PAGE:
Exploring Virtual Worlds, Part 3: OpenSimulator

Sitting in an alien temple inspired by the novel “Dune”, watching spaceships drift past

Unlike the subjects of my previous two blog posts: Second Life and Vircadia, OpenSimulator isn’t the name of a virtual world. Rather, it’s the name of the underlying software. OpenSimulator has been around so long it’s become something of a standard and there dozens, maybe hundreds of virtual worlds based on it. The most popular and populous world is called OSgrid and that’s the one I’ll be talking about here, but my interest is more in the software and its features than in a particular world, so it seemed appropriate to name this post after the software.

OpenSimulator is the best known alternative to Second Life. The original goal of the project was to build an open source server that was compatible with the Second Life protocols and viewer. You may recall from part one of this series of blog posts that Second Life freely licensed the source code for their viewer and protocol but kept their server software proprietary. So by creating a freely licensed server, it was hoped that a full open source ecosystem would form, eventually evolving on its own away from its starting point as a Second Life clone. The project was partially successful but the viewer, despite being open source, has remained tied to Second Life in such a way that it has hampered the evolution of OpenSimulator.

Many art exhibits and art museums can be found in OSgrid such as this one that shows the best Creative Commons and Public Domain images from Flickr.

In the course of the project’s history, from 2007 until now, there were many attempts to enhance and expand OpenSimulator’s capabilities beyond Second Life. Intel put a lot of time and effort into performance studies and contributed major scalability enhancements to the scene graph and physics models. They were ultimately not incorporated into the code base. Next DARPA became interested in using OpenSimulator for training and at one point had an entire team studying it and attempting to contribute performance enhancements. Their contributions, like Intel’s, were not incorporated and DARPA eventually became frustrated with the project and shifted their efforts elsewhere. Similarly, an internal attempt to modernize the scene graph to a more modern and higher performance entity-component model favored by large, commercial MMO projects never materialized.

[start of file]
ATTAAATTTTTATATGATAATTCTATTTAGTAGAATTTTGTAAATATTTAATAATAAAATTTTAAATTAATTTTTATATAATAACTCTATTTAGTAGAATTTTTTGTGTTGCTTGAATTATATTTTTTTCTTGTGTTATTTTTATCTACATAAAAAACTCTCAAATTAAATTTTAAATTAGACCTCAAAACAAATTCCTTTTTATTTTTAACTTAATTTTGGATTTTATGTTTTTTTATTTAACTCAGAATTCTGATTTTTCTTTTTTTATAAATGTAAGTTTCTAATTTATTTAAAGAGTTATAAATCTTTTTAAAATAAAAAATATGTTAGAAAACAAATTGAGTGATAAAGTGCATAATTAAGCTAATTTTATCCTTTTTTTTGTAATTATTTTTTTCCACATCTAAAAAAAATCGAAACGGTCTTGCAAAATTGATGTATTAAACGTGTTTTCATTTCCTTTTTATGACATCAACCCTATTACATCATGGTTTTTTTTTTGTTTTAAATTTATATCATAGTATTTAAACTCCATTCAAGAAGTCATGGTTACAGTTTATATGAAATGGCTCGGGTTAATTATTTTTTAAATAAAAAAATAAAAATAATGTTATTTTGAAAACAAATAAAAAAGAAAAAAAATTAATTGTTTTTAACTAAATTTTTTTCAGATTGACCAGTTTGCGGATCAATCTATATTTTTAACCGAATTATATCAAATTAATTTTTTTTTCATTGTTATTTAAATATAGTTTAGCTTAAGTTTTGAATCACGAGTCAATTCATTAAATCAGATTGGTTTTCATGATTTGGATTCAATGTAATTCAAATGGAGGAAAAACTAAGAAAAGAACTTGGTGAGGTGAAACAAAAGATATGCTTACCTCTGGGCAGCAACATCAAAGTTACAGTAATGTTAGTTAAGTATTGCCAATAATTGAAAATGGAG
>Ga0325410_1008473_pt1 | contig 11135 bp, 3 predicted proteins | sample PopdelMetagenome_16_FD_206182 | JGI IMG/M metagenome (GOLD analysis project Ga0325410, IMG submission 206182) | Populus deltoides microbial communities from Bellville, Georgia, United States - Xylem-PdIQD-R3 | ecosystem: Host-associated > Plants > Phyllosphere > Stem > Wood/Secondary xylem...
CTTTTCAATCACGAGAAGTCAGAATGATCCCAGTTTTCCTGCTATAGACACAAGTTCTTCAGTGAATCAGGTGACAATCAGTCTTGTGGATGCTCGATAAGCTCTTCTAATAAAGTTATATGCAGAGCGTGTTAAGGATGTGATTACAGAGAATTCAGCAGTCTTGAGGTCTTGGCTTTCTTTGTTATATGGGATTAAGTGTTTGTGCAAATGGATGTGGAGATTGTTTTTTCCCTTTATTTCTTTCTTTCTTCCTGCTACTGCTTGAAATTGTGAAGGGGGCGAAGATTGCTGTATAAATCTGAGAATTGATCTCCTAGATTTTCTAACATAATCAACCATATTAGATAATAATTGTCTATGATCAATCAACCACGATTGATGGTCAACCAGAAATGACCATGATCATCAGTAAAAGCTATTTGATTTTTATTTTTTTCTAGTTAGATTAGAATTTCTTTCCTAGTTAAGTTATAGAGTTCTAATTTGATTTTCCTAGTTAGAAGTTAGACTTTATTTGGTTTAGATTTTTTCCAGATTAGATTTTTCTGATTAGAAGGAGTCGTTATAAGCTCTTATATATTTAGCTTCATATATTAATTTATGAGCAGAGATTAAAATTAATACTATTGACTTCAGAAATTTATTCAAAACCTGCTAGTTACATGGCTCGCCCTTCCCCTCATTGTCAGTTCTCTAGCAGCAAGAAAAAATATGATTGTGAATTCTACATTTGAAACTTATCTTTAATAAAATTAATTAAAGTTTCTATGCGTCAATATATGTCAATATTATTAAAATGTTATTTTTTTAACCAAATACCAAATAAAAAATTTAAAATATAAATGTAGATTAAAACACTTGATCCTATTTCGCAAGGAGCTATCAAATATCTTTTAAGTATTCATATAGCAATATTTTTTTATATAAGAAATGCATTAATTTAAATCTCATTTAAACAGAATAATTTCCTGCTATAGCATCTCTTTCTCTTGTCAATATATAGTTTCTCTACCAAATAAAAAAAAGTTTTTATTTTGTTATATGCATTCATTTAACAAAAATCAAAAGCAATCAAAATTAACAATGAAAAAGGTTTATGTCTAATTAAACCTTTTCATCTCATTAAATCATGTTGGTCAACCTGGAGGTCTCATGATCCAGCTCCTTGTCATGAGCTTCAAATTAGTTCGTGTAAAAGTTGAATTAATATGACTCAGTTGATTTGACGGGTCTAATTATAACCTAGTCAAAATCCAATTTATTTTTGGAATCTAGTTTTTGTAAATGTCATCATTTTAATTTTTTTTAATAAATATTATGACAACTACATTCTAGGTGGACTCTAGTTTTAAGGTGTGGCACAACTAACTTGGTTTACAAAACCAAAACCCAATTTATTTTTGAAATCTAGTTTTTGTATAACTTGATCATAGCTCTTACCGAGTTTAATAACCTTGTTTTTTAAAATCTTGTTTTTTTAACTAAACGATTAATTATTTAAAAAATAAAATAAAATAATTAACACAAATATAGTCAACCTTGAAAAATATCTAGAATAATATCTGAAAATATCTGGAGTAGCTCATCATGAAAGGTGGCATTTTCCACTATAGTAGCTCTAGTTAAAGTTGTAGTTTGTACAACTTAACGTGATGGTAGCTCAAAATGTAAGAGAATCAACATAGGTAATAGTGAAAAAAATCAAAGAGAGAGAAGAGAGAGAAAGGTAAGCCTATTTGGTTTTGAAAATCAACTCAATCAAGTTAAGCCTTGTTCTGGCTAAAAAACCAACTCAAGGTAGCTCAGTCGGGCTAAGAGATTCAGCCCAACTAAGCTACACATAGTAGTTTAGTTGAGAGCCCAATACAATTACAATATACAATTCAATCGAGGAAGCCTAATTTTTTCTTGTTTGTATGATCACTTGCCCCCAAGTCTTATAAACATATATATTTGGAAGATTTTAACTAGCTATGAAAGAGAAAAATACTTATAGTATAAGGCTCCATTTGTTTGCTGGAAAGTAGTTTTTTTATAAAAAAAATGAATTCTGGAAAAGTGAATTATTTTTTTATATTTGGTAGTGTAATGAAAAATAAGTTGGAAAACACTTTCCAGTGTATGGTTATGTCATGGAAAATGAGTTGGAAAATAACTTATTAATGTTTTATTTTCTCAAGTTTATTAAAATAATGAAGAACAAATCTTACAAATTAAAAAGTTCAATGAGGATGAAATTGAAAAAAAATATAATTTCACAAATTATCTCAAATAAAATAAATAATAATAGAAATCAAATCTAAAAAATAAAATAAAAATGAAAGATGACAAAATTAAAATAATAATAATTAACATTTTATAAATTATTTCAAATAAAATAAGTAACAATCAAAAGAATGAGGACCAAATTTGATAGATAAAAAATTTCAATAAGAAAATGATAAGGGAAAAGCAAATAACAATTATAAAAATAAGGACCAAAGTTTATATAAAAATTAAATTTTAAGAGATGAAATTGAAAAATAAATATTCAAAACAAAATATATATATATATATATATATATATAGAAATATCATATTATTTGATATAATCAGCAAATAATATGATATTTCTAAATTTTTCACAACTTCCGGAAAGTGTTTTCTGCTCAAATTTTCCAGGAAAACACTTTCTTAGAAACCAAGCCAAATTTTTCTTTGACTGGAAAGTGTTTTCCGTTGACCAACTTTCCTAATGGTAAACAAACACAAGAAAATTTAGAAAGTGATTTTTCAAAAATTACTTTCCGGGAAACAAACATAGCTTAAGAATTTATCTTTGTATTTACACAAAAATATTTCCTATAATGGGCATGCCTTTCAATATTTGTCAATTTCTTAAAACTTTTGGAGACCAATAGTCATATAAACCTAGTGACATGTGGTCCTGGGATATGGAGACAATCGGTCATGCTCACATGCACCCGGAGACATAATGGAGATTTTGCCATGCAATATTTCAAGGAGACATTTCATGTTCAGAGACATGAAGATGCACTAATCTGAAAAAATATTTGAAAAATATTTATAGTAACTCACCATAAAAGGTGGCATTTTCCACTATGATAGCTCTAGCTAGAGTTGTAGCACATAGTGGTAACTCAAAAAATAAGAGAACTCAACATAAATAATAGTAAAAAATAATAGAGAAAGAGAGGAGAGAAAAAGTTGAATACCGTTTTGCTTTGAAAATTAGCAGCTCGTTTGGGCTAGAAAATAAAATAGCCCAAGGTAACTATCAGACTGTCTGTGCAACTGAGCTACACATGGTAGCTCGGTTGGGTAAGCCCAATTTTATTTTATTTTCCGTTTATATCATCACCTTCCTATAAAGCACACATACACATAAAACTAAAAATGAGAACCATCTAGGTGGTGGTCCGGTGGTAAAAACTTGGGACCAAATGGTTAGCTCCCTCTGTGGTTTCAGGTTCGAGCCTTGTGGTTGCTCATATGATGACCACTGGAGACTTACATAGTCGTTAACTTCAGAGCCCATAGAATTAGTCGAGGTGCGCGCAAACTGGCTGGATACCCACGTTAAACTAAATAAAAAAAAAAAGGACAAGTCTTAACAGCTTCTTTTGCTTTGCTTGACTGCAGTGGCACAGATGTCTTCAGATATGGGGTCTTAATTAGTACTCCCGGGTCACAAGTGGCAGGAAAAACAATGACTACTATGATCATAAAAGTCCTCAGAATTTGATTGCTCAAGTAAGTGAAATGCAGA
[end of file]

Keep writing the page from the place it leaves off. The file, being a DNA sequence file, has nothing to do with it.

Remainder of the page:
It’s hard to diagnose the problem many years later but it seems to me that the user community largely expected OpenSimulator to remain a Second Life clone and resisted any change that threatened that compatibility. Further, the viewer was developed separately and mostly followed changes in Second Life’s protocols, ignoring the potential of OpenSimulator. Over time the most enthusiastic and prolific OpenSimulator developers left the project and moved on. The project is still active, but to the casual observer, OpenSimulator worlds still look more or less like Second Life.

That’s me on the observation deck of the Abatross, Jules Verne’s fictional, heavier than air craft lifted by propellers powered by electricity, from his novel, Clipper of the Clouds. In the background is Verne’s Nautilus submarine from 20,000 League Under the Sea.

OpenSimulator consist of “regions”. Multiple regions are combined into a “grid” – a full virtual world built out of individually run regions locked together into a chessboard-like, flat square world. Each region operator runs OpenSimulator on their own server and maintains the existence of their piece of the virtual world. Usually a region is 256 meters on each side but it can be up to 4km square. Some users operate more than one region. Some users run server farms with dozens of regions which they rent out to other users or provide at no cost in some cases.

The annual OSgrid auction and dance. The billboards show what’s in each auction lot. That’s me near the bottom of the frame with my feet up on a barrel, just watching.

A Second Life viewer runs on your Linux/Win/MacOS desktop or laptop and allows you to enter and view an OpenSimulator world like OSgrid. At the time I’m writing this, OSgrid has 4,652 regions totaling around 1,576 square kilometers. The population is just under 140,000 users. If you’re wondering how they pay for it all, OSgrid operates as a non-profit and holds an annual fund raising auction. This year’s auction, pictured above, was a western-themed auction that featured live bands and dancing.